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Opinion

  • In the late 50s, I was living in the Ocala national Forest in an area between the Oklawaha and the St. Johns River. My great-grandfather, Anderson Roberts, homesteaded there when Florida was still a territory. I was working cattle as a day worker, buying and selling a few cows and anything else to make a buck. A couple of the local cowmen, Ray Martin and Billy Holly, told me about a big steer that Mrs. Reynolds wanted to sell.

  •  Editor,

  •  By Bill Roberts

  • I have spent the better part of the past two weeks on the proverbial emotional roller coaster.

  •  By Eileen Bowers

  •  J. K. of Inglis writes: “I’ve got a question for you… you’ve written about Florida’s Concealed Weapons permit the last two months…what about if I have a Concealed Weapon Permit and I drive to California to see my daughter. Can I get in trouble if I carry my gun on me? I can do that, can’t I?”

  • A look at history shows us that our energy sources have never remained static, with renewables such as wind and solar widespread several times in the past millennia, only to be displaced by a glut of cheap fuel.  

    Some sources become obsolete as their time has passed; others are taken over by their competitors as we are seeing with oil and coal. 

     The U.S. stopped the direct use of coal and oil for transportation and buildings in the 1920s and 1960s, respectively.  

  • By Doug Heinlen
    Everything changes as it accumulates more birthdays—including vital programs like Medicare.  
    Medicare turns 46 on July 30, and oh, how it has changed throughout the years.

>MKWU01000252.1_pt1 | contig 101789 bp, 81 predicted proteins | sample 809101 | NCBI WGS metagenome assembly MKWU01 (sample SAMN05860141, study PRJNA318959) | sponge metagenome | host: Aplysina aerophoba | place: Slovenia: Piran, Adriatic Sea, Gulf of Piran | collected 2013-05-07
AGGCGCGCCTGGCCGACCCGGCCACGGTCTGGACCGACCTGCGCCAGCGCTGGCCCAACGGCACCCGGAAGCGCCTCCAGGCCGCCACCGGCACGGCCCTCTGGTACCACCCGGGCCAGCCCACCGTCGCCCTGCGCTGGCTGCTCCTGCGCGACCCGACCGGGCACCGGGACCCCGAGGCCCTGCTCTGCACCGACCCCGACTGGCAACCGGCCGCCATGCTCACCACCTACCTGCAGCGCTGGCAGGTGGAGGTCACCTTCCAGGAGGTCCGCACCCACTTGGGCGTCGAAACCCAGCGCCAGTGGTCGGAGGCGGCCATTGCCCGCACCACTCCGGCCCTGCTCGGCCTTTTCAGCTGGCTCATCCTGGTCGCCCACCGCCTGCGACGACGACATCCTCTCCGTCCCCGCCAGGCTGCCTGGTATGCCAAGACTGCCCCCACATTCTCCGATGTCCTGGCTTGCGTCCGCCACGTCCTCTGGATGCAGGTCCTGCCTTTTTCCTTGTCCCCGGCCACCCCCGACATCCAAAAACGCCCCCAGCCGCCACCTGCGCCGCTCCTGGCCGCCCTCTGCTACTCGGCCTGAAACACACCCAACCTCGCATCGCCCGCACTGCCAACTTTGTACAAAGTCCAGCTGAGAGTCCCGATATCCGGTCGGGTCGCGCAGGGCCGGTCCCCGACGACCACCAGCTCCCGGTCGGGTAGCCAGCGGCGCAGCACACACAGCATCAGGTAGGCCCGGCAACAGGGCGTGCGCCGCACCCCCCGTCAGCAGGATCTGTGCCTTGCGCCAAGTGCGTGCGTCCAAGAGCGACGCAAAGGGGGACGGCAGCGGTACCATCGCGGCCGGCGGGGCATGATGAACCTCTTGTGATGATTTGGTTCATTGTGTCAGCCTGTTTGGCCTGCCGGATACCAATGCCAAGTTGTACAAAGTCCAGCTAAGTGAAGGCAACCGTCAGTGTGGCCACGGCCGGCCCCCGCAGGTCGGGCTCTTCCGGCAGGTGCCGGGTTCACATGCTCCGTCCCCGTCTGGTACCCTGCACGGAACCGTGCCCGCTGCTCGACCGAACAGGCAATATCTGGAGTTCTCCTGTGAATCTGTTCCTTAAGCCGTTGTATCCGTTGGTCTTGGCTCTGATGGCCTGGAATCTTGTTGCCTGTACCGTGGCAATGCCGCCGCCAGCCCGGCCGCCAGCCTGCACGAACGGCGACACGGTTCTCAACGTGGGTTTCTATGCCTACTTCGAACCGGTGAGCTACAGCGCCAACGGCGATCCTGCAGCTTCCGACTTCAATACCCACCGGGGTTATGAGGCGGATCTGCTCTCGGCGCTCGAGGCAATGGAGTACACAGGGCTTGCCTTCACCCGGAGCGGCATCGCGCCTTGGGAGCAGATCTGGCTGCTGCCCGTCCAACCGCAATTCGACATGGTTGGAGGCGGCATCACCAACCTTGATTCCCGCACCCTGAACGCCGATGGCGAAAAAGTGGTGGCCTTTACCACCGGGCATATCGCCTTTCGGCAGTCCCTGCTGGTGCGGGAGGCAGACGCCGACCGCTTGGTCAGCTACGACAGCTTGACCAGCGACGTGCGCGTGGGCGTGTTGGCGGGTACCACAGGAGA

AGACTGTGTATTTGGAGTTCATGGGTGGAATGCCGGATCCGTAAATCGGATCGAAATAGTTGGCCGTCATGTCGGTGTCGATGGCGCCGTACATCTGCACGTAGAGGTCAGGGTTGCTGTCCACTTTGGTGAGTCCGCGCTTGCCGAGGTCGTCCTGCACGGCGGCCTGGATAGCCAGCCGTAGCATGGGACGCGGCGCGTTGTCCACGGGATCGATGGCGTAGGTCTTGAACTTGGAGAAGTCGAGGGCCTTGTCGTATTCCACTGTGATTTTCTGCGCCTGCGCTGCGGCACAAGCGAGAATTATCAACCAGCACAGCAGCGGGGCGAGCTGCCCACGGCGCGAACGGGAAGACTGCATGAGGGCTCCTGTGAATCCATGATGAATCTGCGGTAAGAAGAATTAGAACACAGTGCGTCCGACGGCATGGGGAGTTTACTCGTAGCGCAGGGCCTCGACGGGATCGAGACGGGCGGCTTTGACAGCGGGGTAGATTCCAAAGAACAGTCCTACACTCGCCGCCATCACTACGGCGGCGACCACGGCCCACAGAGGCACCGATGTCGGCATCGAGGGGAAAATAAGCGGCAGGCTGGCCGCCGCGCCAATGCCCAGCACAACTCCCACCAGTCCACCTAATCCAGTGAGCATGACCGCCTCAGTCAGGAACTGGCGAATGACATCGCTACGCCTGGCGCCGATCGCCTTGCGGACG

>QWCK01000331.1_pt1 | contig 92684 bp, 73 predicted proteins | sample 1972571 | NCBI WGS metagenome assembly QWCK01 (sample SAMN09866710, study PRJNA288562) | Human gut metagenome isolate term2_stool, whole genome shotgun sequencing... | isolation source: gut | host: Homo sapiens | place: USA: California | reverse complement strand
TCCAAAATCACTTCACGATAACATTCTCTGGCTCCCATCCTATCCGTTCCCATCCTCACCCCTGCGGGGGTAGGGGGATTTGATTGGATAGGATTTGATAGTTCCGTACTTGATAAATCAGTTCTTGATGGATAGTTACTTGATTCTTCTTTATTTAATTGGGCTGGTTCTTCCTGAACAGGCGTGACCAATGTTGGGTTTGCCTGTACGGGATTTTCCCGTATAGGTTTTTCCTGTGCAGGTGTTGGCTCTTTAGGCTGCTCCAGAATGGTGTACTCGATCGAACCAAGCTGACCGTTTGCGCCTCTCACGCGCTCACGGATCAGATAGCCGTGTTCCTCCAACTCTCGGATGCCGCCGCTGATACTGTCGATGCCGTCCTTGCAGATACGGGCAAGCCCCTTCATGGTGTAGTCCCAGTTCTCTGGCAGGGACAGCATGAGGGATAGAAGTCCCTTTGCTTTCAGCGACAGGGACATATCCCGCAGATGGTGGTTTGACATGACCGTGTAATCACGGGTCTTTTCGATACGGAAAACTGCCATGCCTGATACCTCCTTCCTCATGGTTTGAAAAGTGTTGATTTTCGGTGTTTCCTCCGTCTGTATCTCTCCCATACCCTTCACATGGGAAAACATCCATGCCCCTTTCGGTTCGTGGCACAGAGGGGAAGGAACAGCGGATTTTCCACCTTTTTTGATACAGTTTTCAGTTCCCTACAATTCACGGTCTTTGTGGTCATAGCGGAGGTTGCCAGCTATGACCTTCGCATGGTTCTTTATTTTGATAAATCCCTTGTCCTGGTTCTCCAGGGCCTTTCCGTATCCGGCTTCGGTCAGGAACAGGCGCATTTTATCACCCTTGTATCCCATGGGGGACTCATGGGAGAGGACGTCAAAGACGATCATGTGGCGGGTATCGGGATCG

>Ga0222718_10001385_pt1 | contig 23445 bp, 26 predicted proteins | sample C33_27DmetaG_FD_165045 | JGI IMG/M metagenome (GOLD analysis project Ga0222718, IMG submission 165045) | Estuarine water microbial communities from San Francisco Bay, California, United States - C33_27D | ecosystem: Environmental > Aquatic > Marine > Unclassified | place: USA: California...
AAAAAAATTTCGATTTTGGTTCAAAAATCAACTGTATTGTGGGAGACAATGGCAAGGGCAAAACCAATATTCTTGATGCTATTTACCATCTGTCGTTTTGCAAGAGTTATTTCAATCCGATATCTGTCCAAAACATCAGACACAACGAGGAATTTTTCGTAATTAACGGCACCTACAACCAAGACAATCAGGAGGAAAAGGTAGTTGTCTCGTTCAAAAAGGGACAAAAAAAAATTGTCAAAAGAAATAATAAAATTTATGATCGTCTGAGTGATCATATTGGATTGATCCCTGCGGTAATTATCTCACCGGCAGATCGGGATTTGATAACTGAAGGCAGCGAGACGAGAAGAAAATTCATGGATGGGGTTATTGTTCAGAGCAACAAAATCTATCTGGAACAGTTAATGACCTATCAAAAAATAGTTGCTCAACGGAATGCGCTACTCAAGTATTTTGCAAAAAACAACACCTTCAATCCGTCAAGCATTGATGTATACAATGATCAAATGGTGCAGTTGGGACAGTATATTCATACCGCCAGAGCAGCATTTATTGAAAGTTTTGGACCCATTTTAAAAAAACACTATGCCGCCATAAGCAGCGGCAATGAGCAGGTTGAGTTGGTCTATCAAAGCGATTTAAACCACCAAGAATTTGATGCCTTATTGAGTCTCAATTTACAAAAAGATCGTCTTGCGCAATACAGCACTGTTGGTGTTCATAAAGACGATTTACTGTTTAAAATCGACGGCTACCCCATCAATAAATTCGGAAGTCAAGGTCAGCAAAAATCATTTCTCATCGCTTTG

One landmark event for Medicare, as for most elements of U.S. health care, was the U.S. Supreme Court’s ruling upholding most aspects of the new national health-care law.    As implementation of the new law proceeds, what does the future hold for Medicare?

  • From the Florida Fish and Wildlife Conservation Commission

  • Of all the recorded hurricanes to hit the United States since 1851, 36-percent of them have made landfall in Florida. However, the state did have 18 hurricane seasons pass without a known storm impacting the state.
    Although hurricane season officially opens on June 1 of each year, the month of highest activity has historically been September, followed by October and then August. Weather officials began using female names to identify hurricanes in 1953 and followed with males names in 1979. The Saffir-Simpson scale for measuring hurricane strength was created in 1975.

  • By Toni C. Collins
    Levy County Historian
    In April of 1929, a group called the Patrons of Williston Grammar School contacted Florida Gov. Doyle E. Carlton to lodge a complaint against the Levy County School Board.  At issue was the closing of the grammar school two months early, while the high school continued classes for the full eight-month term.